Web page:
• Vol. 05
  • Chapter 06

Things to work on

It could be any city. Maybe one of the buildings should be recognisable to me; maybe it is a mishmash of cities. Who knows. I probably should, as an aspiring pub quiz champion, but I need to work on that, along with the many things I have to work on to try and find my place here.

To me the image is Manchester. It is the sunset behind the Whitworth, that one stripe of pink that people always stop to photograph, that greets me as I walk to get pizza from Dominoes on a Saturday night after an unproductive day. It is my totem.

I wish I could stand above the city, find a post, a perch. I have considered going up Beetham many a time, doing the whole standing-on-the-glass-overhang thing, staring at the nothingness beneath me. I say I don't know the logistics of it. Maybe in reality I am afraid. Until I try it I will probably never know.

There are times, height or no height, when I do dare to wonder whether I own the city. Sometimes, at night, as I stand under the rainbow chains of lights in Canal Street, admire the red and orange fountains at Piccadilly, I breathe in and out and feel a community, feel home.

I have fought so hard for belonging. I was not born here. I have been hopping in and out of the country all of my degree, dancing off to the south of France to smell lavender and jasmine, and to the green hills of northern Spain. Still, I want Manchester to be mine. I want to be a part of it, to offer something and be given something. Shelter, protection. Fun. Love, I guess.

A load of flower shops have suddenly appeared out of nowhere, three or four along Oxford Road. I bought myself a trio of white hyacinth bulbs and some purple things I later found out were gentians.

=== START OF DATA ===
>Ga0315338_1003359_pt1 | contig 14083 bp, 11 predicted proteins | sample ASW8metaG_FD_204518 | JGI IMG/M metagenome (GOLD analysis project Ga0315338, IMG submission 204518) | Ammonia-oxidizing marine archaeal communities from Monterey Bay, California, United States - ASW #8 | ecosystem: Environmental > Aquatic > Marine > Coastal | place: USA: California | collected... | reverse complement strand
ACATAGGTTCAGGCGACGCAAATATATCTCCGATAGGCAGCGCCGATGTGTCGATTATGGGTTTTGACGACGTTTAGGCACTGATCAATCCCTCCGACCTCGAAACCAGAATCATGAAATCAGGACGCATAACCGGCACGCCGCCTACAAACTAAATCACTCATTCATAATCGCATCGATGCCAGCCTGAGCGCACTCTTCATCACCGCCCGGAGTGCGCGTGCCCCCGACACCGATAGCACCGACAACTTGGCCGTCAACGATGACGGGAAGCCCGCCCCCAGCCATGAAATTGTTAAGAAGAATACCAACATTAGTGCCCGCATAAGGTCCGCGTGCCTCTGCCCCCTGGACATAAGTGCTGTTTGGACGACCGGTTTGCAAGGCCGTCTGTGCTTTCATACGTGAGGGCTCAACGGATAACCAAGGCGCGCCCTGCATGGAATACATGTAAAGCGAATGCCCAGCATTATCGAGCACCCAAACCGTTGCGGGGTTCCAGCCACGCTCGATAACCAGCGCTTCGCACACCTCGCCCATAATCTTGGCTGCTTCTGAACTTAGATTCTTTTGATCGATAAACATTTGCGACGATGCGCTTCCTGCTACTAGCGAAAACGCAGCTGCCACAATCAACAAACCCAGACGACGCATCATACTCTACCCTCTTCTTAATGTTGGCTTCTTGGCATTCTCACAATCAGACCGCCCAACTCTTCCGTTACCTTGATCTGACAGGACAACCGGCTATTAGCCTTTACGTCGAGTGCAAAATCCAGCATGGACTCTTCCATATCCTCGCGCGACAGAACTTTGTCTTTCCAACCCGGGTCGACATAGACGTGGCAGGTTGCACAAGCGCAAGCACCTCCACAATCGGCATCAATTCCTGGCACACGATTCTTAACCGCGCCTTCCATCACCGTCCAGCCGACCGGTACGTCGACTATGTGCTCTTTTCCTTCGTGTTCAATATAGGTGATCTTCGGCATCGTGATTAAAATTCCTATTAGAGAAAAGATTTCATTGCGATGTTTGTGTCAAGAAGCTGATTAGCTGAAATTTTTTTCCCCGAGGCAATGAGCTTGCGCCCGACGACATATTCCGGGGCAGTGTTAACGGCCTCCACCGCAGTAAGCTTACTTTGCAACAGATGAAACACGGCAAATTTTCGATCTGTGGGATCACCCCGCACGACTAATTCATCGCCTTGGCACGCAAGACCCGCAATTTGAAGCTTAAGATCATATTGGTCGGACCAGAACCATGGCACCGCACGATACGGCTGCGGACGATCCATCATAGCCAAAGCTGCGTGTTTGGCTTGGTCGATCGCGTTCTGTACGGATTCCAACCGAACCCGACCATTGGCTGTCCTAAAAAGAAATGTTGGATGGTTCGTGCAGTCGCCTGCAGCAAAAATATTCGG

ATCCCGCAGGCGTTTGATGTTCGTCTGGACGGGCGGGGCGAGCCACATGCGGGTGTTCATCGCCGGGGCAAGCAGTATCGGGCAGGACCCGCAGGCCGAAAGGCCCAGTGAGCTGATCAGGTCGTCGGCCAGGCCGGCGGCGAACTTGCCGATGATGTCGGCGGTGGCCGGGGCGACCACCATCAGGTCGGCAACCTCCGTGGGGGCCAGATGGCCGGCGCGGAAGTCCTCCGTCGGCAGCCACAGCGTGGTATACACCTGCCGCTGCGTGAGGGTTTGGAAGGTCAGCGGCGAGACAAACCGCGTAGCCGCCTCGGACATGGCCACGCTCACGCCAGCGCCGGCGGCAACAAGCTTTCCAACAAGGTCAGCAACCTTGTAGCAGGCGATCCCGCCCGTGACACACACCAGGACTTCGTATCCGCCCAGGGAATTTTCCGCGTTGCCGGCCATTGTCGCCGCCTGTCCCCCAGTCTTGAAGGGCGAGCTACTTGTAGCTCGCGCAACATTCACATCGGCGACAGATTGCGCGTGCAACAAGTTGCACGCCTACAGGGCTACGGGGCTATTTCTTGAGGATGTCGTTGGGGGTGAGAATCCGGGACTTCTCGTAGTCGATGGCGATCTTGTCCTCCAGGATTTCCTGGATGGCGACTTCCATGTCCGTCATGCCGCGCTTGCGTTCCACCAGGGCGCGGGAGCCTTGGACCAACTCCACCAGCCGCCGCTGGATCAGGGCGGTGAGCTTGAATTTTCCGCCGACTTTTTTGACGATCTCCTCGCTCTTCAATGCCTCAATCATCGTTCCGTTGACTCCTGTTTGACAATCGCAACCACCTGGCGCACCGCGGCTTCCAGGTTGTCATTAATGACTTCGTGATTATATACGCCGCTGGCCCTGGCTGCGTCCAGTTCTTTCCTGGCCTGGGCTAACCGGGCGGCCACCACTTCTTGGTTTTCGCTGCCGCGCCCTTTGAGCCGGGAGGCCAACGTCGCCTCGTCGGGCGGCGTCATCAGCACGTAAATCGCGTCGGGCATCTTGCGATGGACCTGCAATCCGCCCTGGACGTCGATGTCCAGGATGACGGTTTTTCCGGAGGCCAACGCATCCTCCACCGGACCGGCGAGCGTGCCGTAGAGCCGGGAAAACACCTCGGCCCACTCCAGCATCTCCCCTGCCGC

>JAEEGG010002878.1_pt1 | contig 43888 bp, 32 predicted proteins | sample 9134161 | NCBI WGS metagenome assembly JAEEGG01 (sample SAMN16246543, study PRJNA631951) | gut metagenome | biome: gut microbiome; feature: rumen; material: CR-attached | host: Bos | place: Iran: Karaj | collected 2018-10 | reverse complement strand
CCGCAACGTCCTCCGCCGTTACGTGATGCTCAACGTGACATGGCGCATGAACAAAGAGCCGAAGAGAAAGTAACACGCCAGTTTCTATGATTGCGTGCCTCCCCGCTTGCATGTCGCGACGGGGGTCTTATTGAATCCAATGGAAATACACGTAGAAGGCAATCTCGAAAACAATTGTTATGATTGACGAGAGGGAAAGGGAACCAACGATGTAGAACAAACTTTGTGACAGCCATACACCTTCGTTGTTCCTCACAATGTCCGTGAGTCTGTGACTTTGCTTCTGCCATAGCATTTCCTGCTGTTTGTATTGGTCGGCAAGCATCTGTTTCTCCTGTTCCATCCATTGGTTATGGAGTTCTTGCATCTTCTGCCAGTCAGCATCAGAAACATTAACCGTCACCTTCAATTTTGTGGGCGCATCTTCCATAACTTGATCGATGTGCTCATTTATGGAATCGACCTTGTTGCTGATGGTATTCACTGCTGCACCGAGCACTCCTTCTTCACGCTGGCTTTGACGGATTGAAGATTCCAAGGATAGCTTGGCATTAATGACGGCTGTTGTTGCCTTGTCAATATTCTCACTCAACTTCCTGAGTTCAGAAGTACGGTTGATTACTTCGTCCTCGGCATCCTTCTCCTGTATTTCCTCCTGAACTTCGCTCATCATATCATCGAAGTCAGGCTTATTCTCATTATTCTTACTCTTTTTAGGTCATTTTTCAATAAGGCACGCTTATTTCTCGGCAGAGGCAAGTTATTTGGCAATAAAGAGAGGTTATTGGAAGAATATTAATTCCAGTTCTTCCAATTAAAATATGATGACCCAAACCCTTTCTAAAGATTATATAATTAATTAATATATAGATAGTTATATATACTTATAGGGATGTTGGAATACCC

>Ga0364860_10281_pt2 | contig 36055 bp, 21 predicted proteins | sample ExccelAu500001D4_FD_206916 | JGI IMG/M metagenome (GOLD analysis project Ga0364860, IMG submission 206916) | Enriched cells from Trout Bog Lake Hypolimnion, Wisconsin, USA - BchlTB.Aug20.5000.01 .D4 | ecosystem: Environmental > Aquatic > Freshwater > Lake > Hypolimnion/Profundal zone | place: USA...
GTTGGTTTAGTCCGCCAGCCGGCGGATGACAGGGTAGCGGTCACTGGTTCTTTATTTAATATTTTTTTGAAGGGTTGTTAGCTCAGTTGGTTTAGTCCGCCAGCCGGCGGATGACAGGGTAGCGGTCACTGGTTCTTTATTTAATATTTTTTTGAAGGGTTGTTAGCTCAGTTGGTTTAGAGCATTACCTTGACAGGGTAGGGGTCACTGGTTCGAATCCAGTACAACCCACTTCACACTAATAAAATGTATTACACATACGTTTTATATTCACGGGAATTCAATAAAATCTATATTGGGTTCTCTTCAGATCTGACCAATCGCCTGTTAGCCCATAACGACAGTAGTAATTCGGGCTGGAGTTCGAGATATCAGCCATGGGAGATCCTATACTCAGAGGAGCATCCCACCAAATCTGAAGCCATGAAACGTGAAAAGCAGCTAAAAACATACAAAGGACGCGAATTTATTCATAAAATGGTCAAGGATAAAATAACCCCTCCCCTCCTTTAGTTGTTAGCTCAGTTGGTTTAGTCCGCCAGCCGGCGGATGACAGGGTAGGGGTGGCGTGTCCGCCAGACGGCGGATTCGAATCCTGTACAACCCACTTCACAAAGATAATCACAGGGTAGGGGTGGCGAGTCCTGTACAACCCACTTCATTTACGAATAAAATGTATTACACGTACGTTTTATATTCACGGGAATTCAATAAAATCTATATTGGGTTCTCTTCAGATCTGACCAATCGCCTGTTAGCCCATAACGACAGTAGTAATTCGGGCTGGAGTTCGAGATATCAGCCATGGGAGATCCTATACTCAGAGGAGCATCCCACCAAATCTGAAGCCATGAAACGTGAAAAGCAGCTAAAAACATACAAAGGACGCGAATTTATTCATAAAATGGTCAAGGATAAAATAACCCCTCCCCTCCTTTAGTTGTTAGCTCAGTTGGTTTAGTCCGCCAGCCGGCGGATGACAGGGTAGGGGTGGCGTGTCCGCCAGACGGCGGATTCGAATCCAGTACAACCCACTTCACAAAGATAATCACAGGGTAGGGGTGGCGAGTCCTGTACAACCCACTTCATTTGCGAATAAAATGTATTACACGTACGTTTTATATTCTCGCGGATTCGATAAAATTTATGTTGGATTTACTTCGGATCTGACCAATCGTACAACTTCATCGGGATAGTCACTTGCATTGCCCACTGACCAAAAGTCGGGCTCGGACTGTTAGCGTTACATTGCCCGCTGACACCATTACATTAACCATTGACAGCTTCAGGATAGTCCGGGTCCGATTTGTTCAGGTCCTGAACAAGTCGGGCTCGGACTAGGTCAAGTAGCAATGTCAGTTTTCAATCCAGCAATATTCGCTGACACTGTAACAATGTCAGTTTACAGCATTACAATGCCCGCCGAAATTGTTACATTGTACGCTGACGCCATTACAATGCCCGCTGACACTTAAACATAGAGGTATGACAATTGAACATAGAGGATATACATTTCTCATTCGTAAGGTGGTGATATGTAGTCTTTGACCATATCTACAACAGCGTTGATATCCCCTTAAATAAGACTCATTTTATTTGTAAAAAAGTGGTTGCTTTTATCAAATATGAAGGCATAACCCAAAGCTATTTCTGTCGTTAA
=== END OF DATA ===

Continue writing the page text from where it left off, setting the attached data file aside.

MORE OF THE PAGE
Things to work on

They sat on my windowsill. They smelt better than I ever dreamt they would, and they made me happy. Then the snows came and they died.

I like to look after things. I yearn for pet giant snails, or lovely chunky dogfish. We're not allowed pets in my residence. Sometimes my life feels quite comfortable; sometimes it feels like I am passing time until I enter the real world, get a flat and a job and foster some cats. Find a partner. Have kids. Whether any of that will happen here or in France or Spain, I have no idea.

I am running out of time.

There is no real time for me to start off a new lot of plants, so my windowsill is bare. I walk Oxford Road every evening and find comfort in the purple crocuses and yellow daffodils and the last of the snowdrops. I look at the ever-shining Light That Never Goes Out, as I call it, in the tower of Whitworth Hall. I wonder again whether maybe I should just stay.